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Home Again at Kollappaly: Cooking, cleaning, gardening, taking care of mental illness

By Rosamma Thomas* 

Mareeshwari, Mariamma, Daisy, Jaya and Lilykutty are middle-aged women who share a home in Chaitanya Residency, Kottappaly, Kerala. Living with them is a much younger Shebil, who holds a Master’s degree in Social Work from a local institute. The women have all been former residents of Maria Sadanam in Pala, about 8 km from their current home.
Maria Sadanam, home to about 400 women and men, is a refuge for those suffering mental illness. Among the inmates are also elderly people who either have no children or children unwilling or unable to care for them. Founded in 1998, the home grew organically after its founder Santosh Joseph, who studied only up to Class 12, decided to take in a mentally unwell man called Thomas who was found roaming in the town of Pala. A few other homeless and sick people were also taken in, and initially lived in Santosh’s house, and later at a refurbished cowshed. 
Local people aided the work with donations, local builders chipped in with some free construction, and what stands today is an institution that people seek out even from neighbouring Tamil Nadu. Over 2,700 people have so far been through Maria Sadanam, with many returning to their families after improving in health at the centre.
There are several residents of Maria Sadanam who are quite cured of mental illness and can take care of themselves; for such inmates, a constant search for houses where they could live with neighbours, and engage in regular home-like activities, is on. One Maria Sadanam staff member also lives in the four such homes currently operating in Kottayam district. Shebil, who serves that role in the Kollppaly house, says she has three colleagues and they work in shifts of about three months each, at the different homes.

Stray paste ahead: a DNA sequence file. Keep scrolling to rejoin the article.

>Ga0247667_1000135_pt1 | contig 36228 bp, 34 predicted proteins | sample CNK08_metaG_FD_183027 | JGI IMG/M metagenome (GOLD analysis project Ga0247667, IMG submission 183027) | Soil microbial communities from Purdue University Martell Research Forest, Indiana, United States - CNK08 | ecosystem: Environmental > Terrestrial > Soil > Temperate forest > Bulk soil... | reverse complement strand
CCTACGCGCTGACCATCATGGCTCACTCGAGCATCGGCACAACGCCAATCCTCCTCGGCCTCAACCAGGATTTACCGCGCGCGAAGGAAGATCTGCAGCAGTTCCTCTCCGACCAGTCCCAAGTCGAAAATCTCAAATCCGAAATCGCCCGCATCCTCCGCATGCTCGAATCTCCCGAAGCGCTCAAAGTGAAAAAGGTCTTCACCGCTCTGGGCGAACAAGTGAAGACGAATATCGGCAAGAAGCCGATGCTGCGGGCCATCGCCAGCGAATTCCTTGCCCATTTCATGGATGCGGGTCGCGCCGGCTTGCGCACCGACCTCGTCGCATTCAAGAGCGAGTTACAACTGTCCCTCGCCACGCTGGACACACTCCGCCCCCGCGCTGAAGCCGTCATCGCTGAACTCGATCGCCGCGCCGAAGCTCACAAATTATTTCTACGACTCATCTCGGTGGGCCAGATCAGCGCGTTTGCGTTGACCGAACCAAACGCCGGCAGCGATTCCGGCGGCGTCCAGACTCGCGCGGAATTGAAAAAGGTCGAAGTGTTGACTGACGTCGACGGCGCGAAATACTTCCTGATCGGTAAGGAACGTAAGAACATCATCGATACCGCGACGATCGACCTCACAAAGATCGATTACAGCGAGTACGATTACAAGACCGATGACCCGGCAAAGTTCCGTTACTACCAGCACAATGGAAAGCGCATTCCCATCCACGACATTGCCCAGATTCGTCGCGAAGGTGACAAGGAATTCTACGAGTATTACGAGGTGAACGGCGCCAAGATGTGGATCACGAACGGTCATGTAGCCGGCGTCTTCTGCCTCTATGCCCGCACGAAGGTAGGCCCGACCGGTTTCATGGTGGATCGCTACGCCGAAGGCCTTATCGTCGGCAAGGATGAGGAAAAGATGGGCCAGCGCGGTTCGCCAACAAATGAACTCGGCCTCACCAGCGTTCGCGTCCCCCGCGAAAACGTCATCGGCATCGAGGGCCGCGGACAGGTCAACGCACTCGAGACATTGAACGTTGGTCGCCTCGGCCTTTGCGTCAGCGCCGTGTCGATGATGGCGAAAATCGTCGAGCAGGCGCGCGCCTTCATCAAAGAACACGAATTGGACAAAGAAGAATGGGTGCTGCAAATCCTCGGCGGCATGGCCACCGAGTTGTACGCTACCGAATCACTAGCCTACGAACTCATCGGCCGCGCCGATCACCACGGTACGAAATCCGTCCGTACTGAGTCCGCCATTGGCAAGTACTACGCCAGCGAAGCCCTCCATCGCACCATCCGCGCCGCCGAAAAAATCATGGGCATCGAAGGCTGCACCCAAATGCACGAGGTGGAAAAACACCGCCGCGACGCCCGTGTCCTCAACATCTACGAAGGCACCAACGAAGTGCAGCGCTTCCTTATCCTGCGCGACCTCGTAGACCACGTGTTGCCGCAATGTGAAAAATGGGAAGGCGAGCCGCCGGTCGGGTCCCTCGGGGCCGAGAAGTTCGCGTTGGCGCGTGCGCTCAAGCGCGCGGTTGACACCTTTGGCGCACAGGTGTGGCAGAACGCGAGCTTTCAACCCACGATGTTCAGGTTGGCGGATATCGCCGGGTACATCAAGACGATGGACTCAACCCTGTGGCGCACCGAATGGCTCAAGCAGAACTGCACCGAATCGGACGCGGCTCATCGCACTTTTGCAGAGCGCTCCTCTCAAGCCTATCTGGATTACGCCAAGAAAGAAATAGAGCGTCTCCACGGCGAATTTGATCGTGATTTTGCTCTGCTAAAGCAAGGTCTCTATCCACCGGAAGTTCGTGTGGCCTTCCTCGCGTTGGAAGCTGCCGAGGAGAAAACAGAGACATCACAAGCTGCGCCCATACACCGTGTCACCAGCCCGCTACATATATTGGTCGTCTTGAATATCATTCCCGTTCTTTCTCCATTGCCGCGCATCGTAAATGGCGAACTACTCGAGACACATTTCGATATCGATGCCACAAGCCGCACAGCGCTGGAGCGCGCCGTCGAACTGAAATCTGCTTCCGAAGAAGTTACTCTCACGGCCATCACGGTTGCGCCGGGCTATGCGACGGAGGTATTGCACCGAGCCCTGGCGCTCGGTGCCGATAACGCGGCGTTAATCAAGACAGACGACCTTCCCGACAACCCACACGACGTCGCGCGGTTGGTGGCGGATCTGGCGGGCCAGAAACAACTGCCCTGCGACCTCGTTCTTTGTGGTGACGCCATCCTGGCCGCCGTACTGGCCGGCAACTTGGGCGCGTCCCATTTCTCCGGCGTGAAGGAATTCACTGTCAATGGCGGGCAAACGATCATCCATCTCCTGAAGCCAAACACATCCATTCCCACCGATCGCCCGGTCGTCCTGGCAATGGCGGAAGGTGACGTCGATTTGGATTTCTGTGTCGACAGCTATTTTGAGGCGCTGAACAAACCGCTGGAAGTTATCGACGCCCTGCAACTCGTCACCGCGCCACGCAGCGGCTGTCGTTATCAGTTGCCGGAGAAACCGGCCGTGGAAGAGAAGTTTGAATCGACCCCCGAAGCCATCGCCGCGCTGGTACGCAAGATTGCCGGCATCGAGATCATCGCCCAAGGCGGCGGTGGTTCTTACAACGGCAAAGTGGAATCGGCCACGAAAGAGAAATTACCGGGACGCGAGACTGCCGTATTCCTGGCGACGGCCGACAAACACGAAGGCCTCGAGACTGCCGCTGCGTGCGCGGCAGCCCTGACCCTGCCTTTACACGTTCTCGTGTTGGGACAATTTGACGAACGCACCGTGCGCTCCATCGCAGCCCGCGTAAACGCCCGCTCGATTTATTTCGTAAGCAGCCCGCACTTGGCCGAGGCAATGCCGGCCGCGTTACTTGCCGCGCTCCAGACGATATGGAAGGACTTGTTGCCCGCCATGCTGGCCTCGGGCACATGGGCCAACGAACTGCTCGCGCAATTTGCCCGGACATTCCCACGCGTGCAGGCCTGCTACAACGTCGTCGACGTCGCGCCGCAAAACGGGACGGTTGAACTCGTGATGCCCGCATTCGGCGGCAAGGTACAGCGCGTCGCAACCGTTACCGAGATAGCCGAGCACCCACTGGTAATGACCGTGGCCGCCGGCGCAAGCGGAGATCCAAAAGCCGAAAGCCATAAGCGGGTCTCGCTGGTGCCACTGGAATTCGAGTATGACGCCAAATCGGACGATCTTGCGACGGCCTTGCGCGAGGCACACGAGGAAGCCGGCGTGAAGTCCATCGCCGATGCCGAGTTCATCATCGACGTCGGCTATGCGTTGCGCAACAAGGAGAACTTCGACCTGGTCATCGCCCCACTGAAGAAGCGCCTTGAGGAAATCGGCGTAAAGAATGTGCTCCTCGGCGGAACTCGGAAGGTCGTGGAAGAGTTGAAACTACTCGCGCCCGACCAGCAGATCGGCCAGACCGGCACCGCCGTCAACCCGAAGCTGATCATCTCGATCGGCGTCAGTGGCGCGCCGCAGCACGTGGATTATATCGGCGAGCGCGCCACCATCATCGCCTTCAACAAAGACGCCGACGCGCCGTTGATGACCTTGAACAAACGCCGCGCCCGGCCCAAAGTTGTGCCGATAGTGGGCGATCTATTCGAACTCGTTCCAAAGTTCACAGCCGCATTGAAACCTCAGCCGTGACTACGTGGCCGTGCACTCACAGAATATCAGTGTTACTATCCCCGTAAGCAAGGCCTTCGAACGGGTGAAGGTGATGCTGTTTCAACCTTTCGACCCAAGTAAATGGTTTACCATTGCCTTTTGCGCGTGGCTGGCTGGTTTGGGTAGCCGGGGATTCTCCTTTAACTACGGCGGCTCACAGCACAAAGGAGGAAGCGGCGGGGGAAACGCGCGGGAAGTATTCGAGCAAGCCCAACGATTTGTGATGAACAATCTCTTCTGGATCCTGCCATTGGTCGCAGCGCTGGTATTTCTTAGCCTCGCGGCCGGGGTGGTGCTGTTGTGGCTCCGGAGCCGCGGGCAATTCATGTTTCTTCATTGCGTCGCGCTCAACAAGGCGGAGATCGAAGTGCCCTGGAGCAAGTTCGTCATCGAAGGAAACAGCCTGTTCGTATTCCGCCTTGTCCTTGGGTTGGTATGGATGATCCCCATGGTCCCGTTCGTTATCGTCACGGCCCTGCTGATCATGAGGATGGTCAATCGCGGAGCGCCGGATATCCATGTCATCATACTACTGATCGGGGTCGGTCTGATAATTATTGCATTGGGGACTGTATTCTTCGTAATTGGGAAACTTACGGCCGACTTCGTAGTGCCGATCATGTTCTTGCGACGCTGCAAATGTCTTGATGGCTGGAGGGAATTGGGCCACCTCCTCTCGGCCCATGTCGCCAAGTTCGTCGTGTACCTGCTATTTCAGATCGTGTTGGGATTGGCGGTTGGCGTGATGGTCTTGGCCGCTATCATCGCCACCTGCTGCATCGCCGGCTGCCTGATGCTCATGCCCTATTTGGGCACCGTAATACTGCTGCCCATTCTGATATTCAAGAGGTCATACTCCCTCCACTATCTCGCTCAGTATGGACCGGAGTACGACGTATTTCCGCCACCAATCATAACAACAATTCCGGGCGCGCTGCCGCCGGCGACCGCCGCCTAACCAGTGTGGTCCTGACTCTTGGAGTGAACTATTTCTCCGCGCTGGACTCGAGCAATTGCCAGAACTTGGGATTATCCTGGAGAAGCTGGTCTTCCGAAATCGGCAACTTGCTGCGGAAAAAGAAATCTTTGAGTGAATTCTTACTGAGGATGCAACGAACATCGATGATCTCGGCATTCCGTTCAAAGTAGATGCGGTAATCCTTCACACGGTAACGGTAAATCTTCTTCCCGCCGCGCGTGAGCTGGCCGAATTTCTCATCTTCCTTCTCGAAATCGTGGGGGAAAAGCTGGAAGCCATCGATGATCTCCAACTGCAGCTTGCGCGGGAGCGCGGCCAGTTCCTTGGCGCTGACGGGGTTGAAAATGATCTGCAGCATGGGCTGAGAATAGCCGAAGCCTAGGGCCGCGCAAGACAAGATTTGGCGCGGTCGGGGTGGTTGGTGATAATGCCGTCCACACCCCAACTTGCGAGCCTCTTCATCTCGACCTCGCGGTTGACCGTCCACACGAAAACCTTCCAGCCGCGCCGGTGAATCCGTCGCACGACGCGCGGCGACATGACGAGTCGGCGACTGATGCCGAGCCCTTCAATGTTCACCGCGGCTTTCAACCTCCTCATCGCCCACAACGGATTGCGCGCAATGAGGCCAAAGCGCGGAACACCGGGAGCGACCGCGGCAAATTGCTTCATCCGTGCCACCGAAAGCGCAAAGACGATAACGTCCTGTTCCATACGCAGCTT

Mareeshwari’s home is in Tamil Nadu’s Virudhunagar district. She lived at Maria Sadanam for 23 years, arriving with her mother who needed treatment and then staying on after her mother passed, having no home of her own to return to – her brothers are married and with families of their own, and Maria Sadanam had become Mareeshwari’s home. About a year ago, Maria Sadanam began, in collaboration with The Banyan, the Home Again project where recovered patients are encouraged to re-integrate into mainstream society.
Author (extreme right) at Maria Sadanam
At the Home Again house in Kollappally, Mariamma showed off the vegetable patch outside the house – bitter gourd and other gourds hung from the vines, and there were brinjals ripening. “We have quite a good harvest these days, enough to supply other homes under the Home Again project nearby. And also give some away to our neighbours here,” says Mariamma. “The neighbours too share with us some of the produce from their land.”
A pen is being readied to raise chickens, and a pond is planned for fish. The women all pitch in with what work needs to be done. Lilykutty and some of the women are still a little stiff, not quite relaxed in conversation, and one can sense that the mental anxiety has not lifted entirely. Yet, they are happy to welcome the occasional visitor, and speak with pride of the times when they have together cooked meals for their guests.
Many of them receive members of their own family as guests, and Jaya, for instance, speaks of her daughter, now 21 and living in the home of her husband. Mareeshwari returns occasionally to visit her brothers and their families, but she is happy in the home and does not seek to move anywhere else. The house itself is sparkling clean, the women clean it themselves – in fact, all the work in this house is done by the residents. They have no need to hire help in the kitchen or the garden.
Meanwhile, at Maria Sadanam, Santosh Joseph remains on the lookout for houses he could rent to house the healed members of his extended Maria Sadanam family. In Kerala, where the problem of ghost houses is rife, you might think that was easy. Quite the contrary – the richer folk do not like to let their houses out to the mentally ill or the homeless. They’d rather the houses stay empty.
---
*Freelance journalist

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